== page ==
If you love oceanic videography or just want to experience deep sea diving without getting wet, you’re going to love Hydrus VR, a submersible 8K virtual reality video system designed for professional filmmakers. The unit uses a total of 10 cameras — eight in a horizontal circle plus two vertical — to capture 8K, 4K, or stereoscopic 4K imagery, notably with impressive low light capabilities.

    Developed by Marine Imaging Technology (MI Tech), the system looks like a large metal can ringed by lens bumps. Weighing 75 pounds with neutral salt water buoyancy, it’s depth rated for 300 meter submersion, so it can be connected to a metal control arm or underwater robots, depending on the filmmaker’s needs.

    Inside the can are Sony ultra-high sensitivity UMC-S3CA cameras equipped with SLR Magic lenses, plus enough storage capacity and battery life to record continuously for two hours. A subsea control module enables the recording time to be expanded to eight hours. Users can remotely monitor nine of the cameras in real time during shooting.

    Sony’s camera sensors enable the system to capture video at a minimum illumination level of 0.004 lux (ISO 409,600), which is especially important when recording in places without their own lighting sources — a challenge that increases video noise and grain. While the sensors have a normal ISO range of 100–102,400, the four times lower “expandable” ISO gives filmmakers the option to accept additional noise where necessary to capture an underwater scene with particularly poor illumination.

    You can see the camera’s performance yourself in this Cayman Islands panoramic YouTube video, which can be boosted using the Settings button up to 4K resolution, and turned 360 degrees horizontally using the controller. Hydrus VR creates the videos by stitching together multiple cameras’ output using a 60 percent image overlap, resulting in such a low-distortion composite that seams aren’t visible. Users can choose from 8,192 x 4,096 spherical output at 30 frames, 4,096 x 2,160 output at 120 frames, or stereo 4K for VR viewing purposes.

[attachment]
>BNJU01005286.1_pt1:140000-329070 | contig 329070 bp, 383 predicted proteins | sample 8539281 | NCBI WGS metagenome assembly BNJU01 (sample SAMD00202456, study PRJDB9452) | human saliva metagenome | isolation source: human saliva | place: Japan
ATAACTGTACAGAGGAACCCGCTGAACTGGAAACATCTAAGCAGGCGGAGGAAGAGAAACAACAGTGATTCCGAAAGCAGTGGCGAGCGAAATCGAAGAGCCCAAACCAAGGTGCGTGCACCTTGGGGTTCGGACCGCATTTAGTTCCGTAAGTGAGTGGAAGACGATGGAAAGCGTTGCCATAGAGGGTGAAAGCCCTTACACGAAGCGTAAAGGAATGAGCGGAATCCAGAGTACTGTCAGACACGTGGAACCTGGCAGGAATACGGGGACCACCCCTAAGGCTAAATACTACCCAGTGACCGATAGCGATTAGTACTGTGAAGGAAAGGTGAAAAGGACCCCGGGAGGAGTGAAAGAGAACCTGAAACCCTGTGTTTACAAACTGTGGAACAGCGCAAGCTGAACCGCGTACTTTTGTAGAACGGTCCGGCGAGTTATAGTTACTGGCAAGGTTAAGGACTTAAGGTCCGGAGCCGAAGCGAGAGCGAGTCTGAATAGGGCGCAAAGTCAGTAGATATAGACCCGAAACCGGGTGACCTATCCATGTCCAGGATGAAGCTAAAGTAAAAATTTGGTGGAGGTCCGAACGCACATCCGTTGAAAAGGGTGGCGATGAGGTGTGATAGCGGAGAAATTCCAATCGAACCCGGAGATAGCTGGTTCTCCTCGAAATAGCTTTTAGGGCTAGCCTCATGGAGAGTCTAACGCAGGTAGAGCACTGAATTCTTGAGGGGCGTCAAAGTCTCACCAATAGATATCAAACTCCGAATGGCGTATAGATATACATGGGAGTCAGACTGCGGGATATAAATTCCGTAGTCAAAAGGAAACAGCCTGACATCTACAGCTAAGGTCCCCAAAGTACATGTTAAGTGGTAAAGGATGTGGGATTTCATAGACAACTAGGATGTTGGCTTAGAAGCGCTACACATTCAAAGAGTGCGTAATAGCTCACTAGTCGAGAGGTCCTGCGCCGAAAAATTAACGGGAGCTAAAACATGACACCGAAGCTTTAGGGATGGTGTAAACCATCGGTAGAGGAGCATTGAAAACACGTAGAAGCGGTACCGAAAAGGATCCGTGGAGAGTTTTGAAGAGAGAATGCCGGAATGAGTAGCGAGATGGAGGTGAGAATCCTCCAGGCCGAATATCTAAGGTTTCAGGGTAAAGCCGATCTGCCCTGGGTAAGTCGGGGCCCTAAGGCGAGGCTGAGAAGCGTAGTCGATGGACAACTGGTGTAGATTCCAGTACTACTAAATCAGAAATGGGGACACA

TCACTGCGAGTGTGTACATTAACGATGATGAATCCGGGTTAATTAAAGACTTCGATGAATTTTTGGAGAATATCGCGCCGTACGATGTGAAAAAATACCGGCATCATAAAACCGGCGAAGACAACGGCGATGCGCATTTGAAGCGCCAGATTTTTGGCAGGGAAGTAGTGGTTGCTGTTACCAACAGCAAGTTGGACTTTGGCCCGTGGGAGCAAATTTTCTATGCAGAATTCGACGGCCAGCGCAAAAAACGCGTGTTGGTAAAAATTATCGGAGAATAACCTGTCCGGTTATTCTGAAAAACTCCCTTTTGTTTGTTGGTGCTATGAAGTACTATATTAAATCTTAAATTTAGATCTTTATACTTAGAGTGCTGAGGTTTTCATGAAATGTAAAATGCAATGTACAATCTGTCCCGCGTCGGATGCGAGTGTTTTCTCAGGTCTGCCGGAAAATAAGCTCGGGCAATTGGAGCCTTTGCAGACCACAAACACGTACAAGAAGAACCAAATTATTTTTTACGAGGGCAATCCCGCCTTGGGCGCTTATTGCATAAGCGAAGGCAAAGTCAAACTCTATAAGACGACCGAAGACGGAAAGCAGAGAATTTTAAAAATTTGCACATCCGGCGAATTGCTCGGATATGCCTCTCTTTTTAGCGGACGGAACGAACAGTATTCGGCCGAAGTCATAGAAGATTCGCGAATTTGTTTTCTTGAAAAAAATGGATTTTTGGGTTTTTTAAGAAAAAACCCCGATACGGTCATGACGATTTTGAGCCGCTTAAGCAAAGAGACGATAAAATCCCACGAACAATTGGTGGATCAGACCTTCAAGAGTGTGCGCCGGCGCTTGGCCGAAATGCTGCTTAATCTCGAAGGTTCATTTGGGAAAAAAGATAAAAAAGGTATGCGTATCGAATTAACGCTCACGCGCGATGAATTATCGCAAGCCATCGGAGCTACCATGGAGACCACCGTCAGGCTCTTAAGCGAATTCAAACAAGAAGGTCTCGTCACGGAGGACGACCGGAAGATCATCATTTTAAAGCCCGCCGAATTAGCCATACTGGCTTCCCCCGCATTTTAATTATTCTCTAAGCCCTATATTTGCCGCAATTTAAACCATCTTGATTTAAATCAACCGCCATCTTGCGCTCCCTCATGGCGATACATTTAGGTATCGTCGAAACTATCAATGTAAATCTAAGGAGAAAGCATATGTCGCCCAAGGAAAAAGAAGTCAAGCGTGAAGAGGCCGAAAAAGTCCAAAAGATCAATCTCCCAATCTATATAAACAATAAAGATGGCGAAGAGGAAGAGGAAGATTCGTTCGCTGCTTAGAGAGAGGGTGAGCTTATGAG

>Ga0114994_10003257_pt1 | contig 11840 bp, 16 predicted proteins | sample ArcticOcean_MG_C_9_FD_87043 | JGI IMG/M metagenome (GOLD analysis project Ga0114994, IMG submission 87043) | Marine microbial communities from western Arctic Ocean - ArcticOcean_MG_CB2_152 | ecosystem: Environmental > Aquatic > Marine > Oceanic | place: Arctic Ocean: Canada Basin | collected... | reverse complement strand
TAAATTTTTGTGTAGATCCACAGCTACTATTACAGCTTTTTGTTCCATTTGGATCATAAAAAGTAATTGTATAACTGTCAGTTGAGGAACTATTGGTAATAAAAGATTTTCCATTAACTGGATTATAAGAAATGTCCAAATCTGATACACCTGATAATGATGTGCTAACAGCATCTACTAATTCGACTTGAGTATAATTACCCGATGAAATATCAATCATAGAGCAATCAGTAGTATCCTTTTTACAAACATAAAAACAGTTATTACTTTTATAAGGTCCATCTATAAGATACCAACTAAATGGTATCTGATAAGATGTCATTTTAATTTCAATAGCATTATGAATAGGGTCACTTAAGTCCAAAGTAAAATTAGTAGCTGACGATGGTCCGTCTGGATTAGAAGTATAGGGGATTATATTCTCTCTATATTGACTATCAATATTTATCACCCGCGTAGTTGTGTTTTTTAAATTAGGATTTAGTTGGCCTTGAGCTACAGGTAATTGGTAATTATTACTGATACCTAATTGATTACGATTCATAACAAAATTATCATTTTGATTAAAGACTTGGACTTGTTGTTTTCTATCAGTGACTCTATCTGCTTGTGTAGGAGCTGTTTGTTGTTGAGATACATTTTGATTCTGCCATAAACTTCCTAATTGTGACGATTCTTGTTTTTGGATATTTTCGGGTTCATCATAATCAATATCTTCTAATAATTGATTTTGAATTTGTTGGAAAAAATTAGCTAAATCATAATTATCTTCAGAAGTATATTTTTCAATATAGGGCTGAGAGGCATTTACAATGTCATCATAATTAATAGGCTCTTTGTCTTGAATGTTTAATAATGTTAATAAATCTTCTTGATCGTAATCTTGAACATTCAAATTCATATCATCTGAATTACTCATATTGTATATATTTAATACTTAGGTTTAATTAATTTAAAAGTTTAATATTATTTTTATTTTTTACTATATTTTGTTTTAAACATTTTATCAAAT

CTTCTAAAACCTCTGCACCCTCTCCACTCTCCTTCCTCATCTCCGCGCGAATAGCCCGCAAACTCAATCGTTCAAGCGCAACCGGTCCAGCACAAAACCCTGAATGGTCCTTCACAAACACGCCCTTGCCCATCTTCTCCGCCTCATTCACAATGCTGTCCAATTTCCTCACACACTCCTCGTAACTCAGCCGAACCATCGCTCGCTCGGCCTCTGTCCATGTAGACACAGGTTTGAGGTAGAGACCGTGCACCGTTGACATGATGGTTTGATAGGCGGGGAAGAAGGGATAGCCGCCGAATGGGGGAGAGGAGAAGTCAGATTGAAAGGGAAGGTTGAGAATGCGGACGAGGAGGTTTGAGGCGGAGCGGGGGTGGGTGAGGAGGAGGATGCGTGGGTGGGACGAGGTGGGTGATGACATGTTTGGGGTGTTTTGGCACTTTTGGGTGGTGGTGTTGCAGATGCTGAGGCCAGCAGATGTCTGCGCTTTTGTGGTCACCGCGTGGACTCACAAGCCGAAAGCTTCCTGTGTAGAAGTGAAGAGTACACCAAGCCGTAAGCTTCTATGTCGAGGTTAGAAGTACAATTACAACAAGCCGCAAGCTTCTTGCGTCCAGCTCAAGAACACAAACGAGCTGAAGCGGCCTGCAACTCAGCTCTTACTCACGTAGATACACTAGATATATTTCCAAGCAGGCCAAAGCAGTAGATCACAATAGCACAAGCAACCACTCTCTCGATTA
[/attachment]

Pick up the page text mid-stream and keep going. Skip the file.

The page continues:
The result of all this technology is going to be spectacular underwater videography of the sort that will likely appear in movies and upcoming VR applications. MI Tech’s raw recordings are high enough in resolution to exceed the capabilities of virtually every current VR headset out there, but between downscaling and the march of technology, that won’t be a problem for filmmakers.

    “We are very excited to help tell interesting stories and work with our partners to create an unforgettable experience,” said MI Tech founder Evan Kovacs, “an experience that will make audiences feel inspired to cherish, save and protect — and even one day visit — these underwater environments.”

    This post by Jeremy Horwitz originally appeared on VentureBeat.

    Tagged with: Hydrus